A testament to the advanced and rich nature of ancient Hebrew music is seen in the impact it had on surrounding peoples. This is particularly evident in Scripture and secular sources when showing how attractive Hebrew music was to neighboring nations.

Moses’s words of Deuteronomy 4:6 rang true: “[T]his is your wisdom and your understanding in the sight of the peoples, that, when they hear all these statutes, shall say: ‘Surely this great nation is a wise and understanding people.’”

During the reign of King Saul, while David was on the run for his life, we see an interesting exchange in Philistine territory. Before we read this, consider the song uttered by “the women” in 1 Samuel 18. Not only was David a musician himself, he was the subject of a song honoring his triumph over Goliath: “And the women sang one to another in their play, and said: Saul hath slain his thousands, And David his ten thousands” (verse 7).

Saul Attempts to Kill DavidGustav Dore, 1866

So when David “went to Achish the king of Gath,” the chronicler records that “the servants of Achish said unto him: ‘Is not this David the king of the land? Did they not sing one to another of him in dances, saying: Saul hath slain his thousands, And David his ten thousands?’” (1 Samuel 21:11-12).

The king of Gath knew the lyrics of the song, how it was sung (“one to another”), and how it was performed (“in dances”—compare 1 Samuel 18:6). The same question was asked later by the Philistines (1 Samuel 29:5). Part of David’s renown to the neighboring peoples was a popular song about him! In our 21st-century world, it is difficult to appreciate how extraordinary this is, for a song to be known miles away in neighboring lands in a time without mass media. Music from Israel was somehow being exported to neighboring lands.

It stands to reason Israel’s musical fame would have only increased when David was king, one known as the “sweet singer of Israel” (2 Samuel 23:1). Music played a prominent role in his reign, a time when he had the respect of neighboring rulers like Hiram of Tyre. For his procession to return the ark of the covenant to Jerusalem, 1 Chronicles 15 numbers 870 priests and Levites in the tuneful parade. By the end of his life, he proclaimed that 4,000 Levites played instruments he had made (1 Chronicles 23:5). He composed the majority of the book of Psalms: 75 psalms have his name in the inscription, and by considering other passages (even some in the New Testament), it’s clear he wrote at least a dozen more.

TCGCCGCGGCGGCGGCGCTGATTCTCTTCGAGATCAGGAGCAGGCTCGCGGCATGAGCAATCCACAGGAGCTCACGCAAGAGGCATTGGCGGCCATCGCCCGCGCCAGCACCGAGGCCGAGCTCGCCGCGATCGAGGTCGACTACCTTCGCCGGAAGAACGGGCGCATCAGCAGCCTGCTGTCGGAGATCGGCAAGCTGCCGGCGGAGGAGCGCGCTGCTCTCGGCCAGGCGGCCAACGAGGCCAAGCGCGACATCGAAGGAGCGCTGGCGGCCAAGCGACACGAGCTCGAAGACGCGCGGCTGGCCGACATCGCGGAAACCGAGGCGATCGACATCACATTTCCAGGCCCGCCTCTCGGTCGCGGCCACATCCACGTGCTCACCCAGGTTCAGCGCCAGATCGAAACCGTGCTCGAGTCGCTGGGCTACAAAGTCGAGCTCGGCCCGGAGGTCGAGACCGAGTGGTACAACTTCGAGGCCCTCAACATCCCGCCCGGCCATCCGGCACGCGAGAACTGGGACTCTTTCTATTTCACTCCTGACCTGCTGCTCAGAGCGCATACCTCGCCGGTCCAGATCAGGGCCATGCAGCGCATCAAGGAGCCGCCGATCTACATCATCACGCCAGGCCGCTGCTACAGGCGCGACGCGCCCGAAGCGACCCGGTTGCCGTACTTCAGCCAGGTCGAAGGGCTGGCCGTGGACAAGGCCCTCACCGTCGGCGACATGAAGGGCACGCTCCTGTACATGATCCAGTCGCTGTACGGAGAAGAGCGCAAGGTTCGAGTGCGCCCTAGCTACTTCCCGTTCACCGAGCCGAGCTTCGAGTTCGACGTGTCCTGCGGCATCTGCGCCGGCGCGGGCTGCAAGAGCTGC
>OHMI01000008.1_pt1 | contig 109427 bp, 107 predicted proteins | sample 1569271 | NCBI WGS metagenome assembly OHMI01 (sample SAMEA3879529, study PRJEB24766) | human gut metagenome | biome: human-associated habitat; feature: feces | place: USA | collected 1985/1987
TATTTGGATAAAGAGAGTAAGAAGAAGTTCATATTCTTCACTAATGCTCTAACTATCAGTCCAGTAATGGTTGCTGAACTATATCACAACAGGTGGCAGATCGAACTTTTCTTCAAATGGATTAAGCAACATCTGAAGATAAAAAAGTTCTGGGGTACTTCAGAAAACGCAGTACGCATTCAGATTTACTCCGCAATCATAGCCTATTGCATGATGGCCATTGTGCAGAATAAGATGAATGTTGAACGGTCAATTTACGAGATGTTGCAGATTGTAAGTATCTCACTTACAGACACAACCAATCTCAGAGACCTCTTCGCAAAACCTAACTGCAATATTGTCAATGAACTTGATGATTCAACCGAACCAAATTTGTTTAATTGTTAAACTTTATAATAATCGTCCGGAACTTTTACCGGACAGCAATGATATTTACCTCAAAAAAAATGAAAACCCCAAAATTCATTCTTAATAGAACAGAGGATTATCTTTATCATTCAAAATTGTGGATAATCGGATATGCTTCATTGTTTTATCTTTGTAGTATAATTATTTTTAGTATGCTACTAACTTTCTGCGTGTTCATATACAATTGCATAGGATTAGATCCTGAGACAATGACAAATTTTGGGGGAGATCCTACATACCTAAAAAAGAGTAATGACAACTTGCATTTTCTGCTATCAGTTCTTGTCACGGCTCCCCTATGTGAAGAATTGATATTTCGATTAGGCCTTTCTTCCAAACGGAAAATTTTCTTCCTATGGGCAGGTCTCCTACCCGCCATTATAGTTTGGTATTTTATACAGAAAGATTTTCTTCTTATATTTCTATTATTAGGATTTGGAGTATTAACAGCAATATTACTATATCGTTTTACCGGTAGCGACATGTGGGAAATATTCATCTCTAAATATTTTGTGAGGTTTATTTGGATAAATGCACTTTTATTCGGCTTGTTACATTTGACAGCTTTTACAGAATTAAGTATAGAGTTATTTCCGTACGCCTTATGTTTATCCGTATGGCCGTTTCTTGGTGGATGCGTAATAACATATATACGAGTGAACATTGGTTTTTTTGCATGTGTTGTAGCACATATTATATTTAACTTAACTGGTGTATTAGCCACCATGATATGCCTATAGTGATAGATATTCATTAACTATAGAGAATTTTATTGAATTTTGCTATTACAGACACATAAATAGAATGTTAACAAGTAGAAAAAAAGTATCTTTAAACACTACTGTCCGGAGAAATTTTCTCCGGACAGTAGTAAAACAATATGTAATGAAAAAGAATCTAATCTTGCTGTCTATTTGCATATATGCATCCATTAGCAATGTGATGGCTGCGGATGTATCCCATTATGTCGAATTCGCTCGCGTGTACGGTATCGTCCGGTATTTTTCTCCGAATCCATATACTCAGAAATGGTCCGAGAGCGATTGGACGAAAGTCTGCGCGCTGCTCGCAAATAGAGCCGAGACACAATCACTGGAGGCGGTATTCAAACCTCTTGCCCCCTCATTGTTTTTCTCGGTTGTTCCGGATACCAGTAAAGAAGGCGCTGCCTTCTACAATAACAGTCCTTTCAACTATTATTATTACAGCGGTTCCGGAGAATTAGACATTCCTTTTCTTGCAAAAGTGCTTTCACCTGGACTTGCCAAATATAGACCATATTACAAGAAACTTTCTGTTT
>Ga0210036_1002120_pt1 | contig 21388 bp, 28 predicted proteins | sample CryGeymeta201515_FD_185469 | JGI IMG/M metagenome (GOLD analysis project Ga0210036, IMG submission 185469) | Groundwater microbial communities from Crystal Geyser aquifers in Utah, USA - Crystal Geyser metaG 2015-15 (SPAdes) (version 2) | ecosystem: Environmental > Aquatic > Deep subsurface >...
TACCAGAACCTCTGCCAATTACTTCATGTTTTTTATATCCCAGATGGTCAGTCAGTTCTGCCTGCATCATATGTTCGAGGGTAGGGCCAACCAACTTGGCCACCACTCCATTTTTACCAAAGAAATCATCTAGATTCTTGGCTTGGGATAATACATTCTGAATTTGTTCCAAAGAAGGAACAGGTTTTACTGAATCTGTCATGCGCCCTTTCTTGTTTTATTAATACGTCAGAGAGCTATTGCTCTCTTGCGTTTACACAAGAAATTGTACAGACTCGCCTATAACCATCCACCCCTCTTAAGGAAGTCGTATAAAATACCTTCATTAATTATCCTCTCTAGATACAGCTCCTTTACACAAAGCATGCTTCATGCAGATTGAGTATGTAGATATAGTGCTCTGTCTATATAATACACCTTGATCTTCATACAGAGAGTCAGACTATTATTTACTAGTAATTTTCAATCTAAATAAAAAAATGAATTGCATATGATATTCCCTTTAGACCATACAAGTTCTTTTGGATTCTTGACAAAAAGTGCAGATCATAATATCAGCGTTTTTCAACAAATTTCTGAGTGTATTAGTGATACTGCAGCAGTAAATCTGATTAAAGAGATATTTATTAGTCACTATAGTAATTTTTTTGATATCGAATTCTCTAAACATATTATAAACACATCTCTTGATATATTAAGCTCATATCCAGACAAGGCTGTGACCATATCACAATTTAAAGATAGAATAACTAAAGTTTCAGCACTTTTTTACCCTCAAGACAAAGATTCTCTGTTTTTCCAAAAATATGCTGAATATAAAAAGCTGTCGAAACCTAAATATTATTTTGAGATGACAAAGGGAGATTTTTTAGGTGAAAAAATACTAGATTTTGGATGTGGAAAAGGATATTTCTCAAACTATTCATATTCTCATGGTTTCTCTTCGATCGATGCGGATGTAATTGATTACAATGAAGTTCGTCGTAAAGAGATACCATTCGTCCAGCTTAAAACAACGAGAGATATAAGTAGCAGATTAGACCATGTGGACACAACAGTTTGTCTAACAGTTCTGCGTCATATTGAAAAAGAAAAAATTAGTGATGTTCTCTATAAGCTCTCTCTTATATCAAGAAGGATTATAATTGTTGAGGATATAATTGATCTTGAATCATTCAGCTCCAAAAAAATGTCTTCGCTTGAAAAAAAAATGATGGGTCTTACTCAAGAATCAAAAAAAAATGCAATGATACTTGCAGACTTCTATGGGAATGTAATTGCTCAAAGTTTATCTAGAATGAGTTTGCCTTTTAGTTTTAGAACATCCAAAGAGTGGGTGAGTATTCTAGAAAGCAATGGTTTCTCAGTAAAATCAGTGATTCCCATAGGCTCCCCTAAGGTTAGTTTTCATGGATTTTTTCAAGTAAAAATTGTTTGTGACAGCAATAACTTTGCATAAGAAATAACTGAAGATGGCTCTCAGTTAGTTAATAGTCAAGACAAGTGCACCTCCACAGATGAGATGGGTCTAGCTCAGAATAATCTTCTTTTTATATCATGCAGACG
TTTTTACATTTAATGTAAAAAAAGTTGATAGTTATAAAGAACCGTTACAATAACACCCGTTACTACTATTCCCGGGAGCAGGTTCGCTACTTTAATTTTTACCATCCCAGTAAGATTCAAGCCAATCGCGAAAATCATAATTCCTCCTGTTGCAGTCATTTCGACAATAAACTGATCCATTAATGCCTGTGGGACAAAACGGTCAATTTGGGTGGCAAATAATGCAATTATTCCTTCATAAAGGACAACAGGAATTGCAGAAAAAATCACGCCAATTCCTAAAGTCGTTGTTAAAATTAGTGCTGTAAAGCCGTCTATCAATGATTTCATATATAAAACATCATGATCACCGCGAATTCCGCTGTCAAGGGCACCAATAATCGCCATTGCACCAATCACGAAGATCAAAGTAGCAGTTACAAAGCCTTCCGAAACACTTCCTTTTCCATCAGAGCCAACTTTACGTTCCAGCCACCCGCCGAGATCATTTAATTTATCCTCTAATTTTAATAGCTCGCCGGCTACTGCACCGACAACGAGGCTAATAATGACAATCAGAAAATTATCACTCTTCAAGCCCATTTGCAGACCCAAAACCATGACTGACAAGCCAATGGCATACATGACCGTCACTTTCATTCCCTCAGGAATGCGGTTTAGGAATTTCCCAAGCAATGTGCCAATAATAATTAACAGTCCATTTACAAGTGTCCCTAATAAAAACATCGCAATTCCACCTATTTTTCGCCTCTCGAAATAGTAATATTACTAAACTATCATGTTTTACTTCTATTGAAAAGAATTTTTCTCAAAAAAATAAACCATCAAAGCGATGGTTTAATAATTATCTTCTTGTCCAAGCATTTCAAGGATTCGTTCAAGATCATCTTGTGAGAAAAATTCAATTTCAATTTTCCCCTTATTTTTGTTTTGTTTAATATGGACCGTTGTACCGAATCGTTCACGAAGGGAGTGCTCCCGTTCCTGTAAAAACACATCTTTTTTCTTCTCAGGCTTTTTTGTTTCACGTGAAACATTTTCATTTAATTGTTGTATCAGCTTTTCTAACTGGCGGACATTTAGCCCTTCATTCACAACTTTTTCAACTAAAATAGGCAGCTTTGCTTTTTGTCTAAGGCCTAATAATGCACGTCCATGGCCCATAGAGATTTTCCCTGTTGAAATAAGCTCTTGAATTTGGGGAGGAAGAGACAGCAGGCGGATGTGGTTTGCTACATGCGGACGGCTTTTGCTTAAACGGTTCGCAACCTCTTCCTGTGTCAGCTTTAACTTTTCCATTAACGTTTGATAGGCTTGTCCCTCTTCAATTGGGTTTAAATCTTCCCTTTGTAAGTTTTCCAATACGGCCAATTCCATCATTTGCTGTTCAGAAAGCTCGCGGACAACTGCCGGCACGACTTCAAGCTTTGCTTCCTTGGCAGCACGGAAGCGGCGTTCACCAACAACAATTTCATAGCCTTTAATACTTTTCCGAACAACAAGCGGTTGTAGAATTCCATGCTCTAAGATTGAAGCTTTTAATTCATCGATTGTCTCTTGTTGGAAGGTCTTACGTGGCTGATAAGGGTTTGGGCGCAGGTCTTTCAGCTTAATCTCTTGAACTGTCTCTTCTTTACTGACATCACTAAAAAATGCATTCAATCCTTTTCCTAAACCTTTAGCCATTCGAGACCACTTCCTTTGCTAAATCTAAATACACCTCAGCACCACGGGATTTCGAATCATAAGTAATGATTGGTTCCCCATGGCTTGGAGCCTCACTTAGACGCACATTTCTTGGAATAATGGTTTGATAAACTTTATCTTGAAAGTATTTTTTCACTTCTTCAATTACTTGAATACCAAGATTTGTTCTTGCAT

Like his father, Solomon was a composer-king whose influence was far-reaching. His coronation inspired a musical celebration recorded as having a seismic impact on the land (1 Kings 1:39-40). We already read about the unmatched musical performance at the dedication of the first temple. 1 Kings 5:12 (1 Kings 4:32 in the King James Version) says Solomon wrote 1,005 songs. In modern musicological terms, no music historian would ignore that prolific a composer: We study Antonio Vivaldi’s 500 concerti, Domenico Scarlatti’s 550 keyboard sonatas and Franz Schubert’s 600 lieder. Not only did Solomon write the “song of songs” (Song of Solomon 1:1)—implying “the most beautiful song”—music is a common topic throughout his proverbs and an ever more frequent subject in his reflective book of Ecclesiastes (e.g. Ecclesiastes 2:8; 3:4; 7:5; 10:11; 12:4). His vast trade networks brought many goods from Egypt (2 Chronicles 9:21-28); secular sources say this included over 1,000 musical instruments.

It was through the temple complex, however, that Solomon’s culture had its greatest impact regionally. It fulfilled his father’s desire that it be “of fame and of glory throughout all countries” (1 Chronicles 22:5).

The visit of the Queen of Sheba is a vivid illustration of how rulers of that day responded. 1 Kings 10:1-10 show her reaction was to not just the edifice itself but also its cultural activities. The result of this visit was a donation to the tune of roughly $130 million by today’s standards, plus spices and precious stones.

The verses that follow show another trade affiliation related to the musical culture: “And the king made of the sandal-wood pillars for the house of the Lord, and for the king’s house, harps also and psalteries for the singers; there came no such sandal-wood, nor was seen, unto this day” (verse 12). He had instruments crafted out of this precious wood of his day. 2 Chronicles 9:11, in speaking about these instruments, adds, “and there were none such seen before in the land of Judah.”